Judith was planning to go to Hawaii, but Giuliani asked her not to go. When asked what it was like to date a married man, Judith told the Times, “I don’t discuss that in detail except to say that, you know, we love each other very much, and we have both found the person that we adore and can live with the rest of our lives. It didn’t happen for either of us young in life.”

3. Giuliani Told Barbara Walters That Judith Could Join Cabinet Meetings

In March 2007, Giuliani raised eyebrows by suggesting in a 20/20 interview with Barbara Walters that Judith would be welcome at cabinet meetings if he was elected president. Judith later told Fox News that she has “no desire” to do that.

“I’m not a political person. And I have no desire to sit in on Cabinet meetings. And I promise you, I’m not going to morph into a politician,” Judith said in October 2007.

Giuliani also said in a statement that, “Obviously, she will not be a Cabinet member or attend most Cabinet meetings — if any.”

After the kerfuffle, Judith’s appearances with Giuliani on the campaign trail were scaled back, notes USA Today.

Giuliani ended up withdrawing from the 2008 presidential race after Super Tuesday loses and endorsed Arizona Senator Jon McCain.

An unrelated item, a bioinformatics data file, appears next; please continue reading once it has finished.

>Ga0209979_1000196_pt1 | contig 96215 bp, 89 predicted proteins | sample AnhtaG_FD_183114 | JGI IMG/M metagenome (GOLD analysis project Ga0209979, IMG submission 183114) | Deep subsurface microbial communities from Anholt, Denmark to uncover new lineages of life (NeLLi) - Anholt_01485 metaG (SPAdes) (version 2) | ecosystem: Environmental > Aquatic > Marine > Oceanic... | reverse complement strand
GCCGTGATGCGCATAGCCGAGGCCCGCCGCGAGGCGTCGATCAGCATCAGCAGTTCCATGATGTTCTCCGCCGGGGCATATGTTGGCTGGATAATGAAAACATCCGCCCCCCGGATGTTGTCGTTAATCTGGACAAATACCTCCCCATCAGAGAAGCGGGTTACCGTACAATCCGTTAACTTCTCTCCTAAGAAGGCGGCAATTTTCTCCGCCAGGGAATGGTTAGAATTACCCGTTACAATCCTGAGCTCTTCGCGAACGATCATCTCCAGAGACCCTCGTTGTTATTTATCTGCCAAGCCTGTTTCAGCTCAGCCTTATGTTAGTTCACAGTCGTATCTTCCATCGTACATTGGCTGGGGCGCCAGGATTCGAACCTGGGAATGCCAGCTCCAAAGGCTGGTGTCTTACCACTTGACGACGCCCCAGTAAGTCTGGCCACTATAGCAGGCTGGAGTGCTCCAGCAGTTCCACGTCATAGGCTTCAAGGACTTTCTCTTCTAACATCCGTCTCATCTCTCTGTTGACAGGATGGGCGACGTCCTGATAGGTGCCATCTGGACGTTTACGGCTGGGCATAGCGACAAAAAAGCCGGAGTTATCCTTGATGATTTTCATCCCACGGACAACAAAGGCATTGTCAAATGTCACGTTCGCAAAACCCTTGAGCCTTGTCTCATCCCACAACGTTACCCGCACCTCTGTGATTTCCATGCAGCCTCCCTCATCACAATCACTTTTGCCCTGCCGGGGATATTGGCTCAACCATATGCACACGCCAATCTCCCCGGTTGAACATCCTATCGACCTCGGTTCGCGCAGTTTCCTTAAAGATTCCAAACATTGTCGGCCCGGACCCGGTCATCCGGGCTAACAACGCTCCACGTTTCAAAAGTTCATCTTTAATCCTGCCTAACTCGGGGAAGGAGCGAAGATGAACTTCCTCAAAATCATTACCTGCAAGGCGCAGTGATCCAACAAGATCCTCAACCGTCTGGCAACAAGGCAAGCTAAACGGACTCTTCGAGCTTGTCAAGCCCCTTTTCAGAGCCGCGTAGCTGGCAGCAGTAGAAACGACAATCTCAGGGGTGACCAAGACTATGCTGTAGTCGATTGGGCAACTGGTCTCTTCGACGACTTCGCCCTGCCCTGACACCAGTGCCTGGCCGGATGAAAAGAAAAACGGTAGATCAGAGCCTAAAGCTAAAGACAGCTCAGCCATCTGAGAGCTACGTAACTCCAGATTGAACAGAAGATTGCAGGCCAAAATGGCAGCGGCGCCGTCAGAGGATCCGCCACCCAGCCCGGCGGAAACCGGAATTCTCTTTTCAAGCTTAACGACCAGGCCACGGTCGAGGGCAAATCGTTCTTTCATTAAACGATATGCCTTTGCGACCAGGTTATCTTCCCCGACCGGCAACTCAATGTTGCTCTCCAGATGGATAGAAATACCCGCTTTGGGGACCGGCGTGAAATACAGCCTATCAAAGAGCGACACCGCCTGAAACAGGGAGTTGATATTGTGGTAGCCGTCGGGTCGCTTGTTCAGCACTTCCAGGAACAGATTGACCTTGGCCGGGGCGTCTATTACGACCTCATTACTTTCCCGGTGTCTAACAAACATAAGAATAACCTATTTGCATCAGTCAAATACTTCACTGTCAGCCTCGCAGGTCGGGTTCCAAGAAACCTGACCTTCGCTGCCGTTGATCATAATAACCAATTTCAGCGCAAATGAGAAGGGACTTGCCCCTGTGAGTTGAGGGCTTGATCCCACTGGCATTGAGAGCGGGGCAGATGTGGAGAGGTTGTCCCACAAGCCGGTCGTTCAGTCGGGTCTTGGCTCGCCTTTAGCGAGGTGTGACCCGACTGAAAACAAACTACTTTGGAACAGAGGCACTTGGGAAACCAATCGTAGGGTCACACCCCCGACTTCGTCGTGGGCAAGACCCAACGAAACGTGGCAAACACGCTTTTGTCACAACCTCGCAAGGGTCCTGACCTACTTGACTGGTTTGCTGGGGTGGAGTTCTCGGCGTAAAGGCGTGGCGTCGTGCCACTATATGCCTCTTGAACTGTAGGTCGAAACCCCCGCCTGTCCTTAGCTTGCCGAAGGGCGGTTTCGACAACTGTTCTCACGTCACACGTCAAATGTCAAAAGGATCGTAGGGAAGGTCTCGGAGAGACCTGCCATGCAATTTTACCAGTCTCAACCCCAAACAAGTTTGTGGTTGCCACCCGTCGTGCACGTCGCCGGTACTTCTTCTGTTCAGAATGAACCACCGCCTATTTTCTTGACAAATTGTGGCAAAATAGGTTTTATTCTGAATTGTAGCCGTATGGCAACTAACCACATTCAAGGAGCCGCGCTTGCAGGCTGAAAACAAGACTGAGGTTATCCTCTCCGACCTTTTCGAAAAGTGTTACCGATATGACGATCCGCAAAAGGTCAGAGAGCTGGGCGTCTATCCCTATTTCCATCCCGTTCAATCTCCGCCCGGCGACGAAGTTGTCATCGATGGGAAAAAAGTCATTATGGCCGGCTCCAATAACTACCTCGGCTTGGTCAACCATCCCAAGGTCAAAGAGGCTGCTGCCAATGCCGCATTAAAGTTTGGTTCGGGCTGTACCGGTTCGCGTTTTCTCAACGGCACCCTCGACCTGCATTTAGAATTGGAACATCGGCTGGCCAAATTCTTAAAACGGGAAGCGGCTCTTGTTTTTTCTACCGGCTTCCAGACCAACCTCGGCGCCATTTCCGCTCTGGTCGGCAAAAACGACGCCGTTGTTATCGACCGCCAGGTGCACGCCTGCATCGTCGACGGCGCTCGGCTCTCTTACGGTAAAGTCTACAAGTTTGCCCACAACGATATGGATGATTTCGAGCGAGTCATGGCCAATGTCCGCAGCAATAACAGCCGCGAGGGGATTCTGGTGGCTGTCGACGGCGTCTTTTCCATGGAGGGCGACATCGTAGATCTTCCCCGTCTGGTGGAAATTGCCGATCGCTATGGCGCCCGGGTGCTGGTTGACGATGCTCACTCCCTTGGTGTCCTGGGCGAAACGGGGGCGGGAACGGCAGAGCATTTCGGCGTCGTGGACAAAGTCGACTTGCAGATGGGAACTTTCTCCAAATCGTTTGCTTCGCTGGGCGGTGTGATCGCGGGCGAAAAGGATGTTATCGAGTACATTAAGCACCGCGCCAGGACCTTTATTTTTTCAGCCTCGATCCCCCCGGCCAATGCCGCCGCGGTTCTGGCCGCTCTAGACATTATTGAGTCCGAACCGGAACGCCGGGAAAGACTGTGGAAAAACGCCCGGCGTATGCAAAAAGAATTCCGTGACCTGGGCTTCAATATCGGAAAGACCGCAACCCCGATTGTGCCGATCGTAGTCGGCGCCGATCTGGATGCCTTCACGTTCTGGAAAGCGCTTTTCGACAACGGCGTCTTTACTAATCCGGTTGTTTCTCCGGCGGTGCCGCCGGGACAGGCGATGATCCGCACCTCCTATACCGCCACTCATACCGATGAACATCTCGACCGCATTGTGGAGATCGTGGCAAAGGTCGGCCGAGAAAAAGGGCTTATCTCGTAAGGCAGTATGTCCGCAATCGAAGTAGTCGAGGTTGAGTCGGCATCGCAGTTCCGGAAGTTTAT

4. Giuliani Paid Judith $125,000 a Year for Speech Writing, Even Before They Married

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Rudy and Judith Giuliani in 2009. (Getty)

One of the other revelations to come out during Giuliani’s presidential bid was that Judith was listed as a salaried employee, The New York Daily News reported. According to that report, she was paid $125,000 a year to help him with speech writing, even before they were married. The income was reported on their joint tax returns.

According to New York Magazine, Giuliani often called Judith his “closest advisor” and gives him advise on ” areas where she’s got a lot of expertise — biological and chemical.” He said she was helpful at his company, Giuliani Partners.

“And since we do security work, that’s an area of great concern—you know, another anthrax attack, a smallpox attack, chemical agents,” Giuliani said, reports New York Magazine. “She knows all of that.”

5. She Took an Active Role During the 9/11 Recovery Efforts

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Rudy and Judith Giuliani at the seventh anniversary of 9/11. (Getty)

According to the 2007 Vanity Fair profile of Judith, she worked hard during the days after the terrorist attacks on September 11, 2001, sitting in on important meetings with officials and staying by Giuliani’s side. She volunteered at the Family Assistance Center on Pier 94 and was a founding board member of the Twin Towers Fund.

“or four months she was right in there with [police commissioner] Bernie Kerik, [fire commissioner] Tommy Von Essen, and Richie Sheirer, who headed emergency management,” one witness told Vanity Fair.

She’s also been recognized in the past for her philanthropic efforts. In 2005, she picked up a community award from the Junior League of the City of New York, with Walters introducing her. In 2006, she received New York University College of Nursing‘s humanitarian award at the college’s first commencement.